Mozambican President Filipe Nyusi Calls for Joint Efforts On Food Security

Food Security

Mozambican President Filipe Nyusi on Friday called for combined efforts of all activities involved in agriculture in order to improve food security and reduce the high levels of chronic malnutrition.

He was speaking at a debate organized in the presidential offices with agricultural experts, including former agriculture ministers, which centred on how to eliminate hunger in Mozambique.

The latest statistics from the government’s Food and Nutritional Security Technical Secretariat (SETSAN) indicate that 43 per cent of all children under the age of five are suffering from chronic malnutrition. The government also recently announced that over 137,000 people are suffering from food insecurity because of the drought affecting parts of the country. It is feared that the number of people at risk could rise to 792,000, if the drought worsens.

To deal with such problems, Nyusi insisted that access to capital and to land, and improvements in the distribution network must all be tackled together to ensure full agricultural production.

Other key factors included better organisation, management, leadership and communication, as well as the use of improved technologies and agricultural extension services. Taken together these could ensure an effective chain of production.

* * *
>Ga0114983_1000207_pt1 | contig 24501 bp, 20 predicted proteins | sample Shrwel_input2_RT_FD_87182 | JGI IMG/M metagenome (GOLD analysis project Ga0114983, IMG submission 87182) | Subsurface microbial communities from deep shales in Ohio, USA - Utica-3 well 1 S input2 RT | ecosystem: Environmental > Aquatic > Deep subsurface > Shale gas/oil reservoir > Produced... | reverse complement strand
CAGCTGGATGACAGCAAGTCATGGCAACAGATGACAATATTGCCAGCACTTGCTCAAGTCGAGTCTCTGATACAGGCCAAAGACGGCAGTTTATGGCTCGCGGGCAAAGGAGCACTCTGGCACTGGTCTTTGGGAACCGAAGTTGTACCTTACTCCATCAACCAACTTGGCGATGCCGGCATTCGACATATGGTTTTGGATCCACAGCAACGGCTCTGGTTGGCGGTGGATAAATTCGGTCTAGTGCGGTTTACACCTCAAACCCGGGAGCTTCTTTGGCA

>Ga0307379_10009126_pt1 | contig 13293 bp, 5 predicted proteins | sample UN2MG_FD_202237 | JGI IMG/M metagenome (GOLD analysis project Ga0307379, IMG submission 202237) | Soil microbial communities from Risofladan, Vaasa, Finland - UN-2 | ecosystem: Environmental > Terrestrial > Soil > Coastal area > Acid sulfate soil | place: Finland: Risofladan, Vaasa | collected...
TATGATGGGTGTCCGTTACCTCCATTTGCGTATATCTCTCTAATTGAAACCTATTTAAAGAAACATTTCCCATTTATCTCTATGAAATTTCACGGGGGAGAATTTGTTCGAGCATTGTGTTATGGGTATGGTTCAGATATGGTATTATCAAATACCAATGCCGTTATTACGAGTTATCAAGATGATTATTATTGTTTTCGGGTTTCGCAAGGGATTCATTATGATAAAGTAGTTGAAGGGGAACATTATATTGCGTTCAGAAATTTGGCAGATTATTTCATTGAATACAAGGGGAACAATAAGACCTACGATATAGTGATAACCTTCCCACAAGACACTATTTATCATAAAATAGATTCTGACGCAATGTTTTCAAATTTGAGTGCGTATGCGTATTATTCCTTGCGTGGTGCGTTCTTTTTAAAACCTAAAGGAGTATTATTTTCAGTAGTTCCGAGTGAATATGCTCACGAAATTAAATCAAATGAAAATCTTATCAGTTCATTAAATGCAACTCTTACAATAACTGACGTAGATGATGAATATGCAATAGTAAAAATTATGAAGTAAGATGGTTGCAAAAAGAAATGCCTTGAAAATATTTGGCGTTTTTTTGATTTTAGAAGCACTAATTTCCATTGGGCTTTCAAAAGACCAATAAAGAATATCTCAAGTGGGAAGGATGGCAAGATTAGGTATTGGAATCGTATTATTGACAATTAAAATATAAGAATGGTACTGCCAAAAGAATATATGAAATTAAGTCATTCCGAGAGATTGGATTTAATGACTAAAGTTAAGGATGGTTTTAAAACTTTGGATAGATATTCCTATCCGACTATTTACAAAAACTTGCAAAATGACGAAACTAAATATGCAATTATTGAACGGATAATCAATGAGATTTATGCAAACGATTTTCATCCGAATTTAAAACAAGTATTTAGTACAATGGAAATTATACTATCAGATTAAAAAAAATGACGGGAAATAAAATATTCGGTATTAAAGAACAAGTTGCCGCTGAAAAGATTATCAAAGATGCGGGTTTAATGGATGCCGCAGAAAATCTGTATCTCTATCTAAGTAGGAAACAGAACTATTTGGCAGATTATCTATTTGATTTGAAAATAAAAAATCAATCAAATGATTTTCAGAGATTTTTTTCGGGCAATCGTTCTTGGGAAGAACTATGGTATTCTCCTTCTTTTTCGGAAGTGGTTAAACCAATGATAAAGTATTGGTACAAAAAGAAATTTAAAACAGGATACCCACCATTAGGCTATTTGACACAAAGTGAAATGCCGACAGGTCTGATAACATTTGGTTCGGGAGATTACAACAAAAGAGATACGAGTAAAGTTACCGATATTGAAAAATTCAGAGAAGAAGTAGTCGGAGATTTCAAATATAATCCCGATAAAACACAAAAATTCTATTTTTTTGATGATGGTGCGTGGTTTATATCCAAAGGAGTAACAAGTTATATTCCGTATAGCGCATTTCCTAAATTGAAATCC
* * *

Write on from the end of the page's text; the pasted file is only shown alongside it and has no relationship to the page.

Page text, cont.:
“These are matters that have to be interconnected and synchronsed in order for us to develop a sustainable agriculture”, said the President.

Agriculture Minister Jose Pacheco recognized that Mozambican farmers make little use of improved seeds, research services, technical assistance and basic services to support production. Agriculture also suffered from poor communication and poor distribution networks, as well as electricity, logistics and storage problems.

Pacheco also pointed to inadequate access to agricultural markets and blamed this on “the lack of financial services, particularly in rural areas, and the poor network of roods linking the productive areas to the centres of consumption”.

Prominent academic Firmino Mucavele criticised the lack of cooperation among African countries in agriculture. He also blamed the low productivity of Mozambican agriculture on interruption in agricultural policies (which tend to last for only five years) and the lack of a strategy capable of stimulating the peasant family sector.

“There can be no strategies without policies”, said Mucavele, “and you can’t change agricultural policies every five years. We have to develop a state, rather than a government, agricultural policy which lasts for 10, 20 or 30 years”.

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Source: Agencia de Informacao de Mocambique

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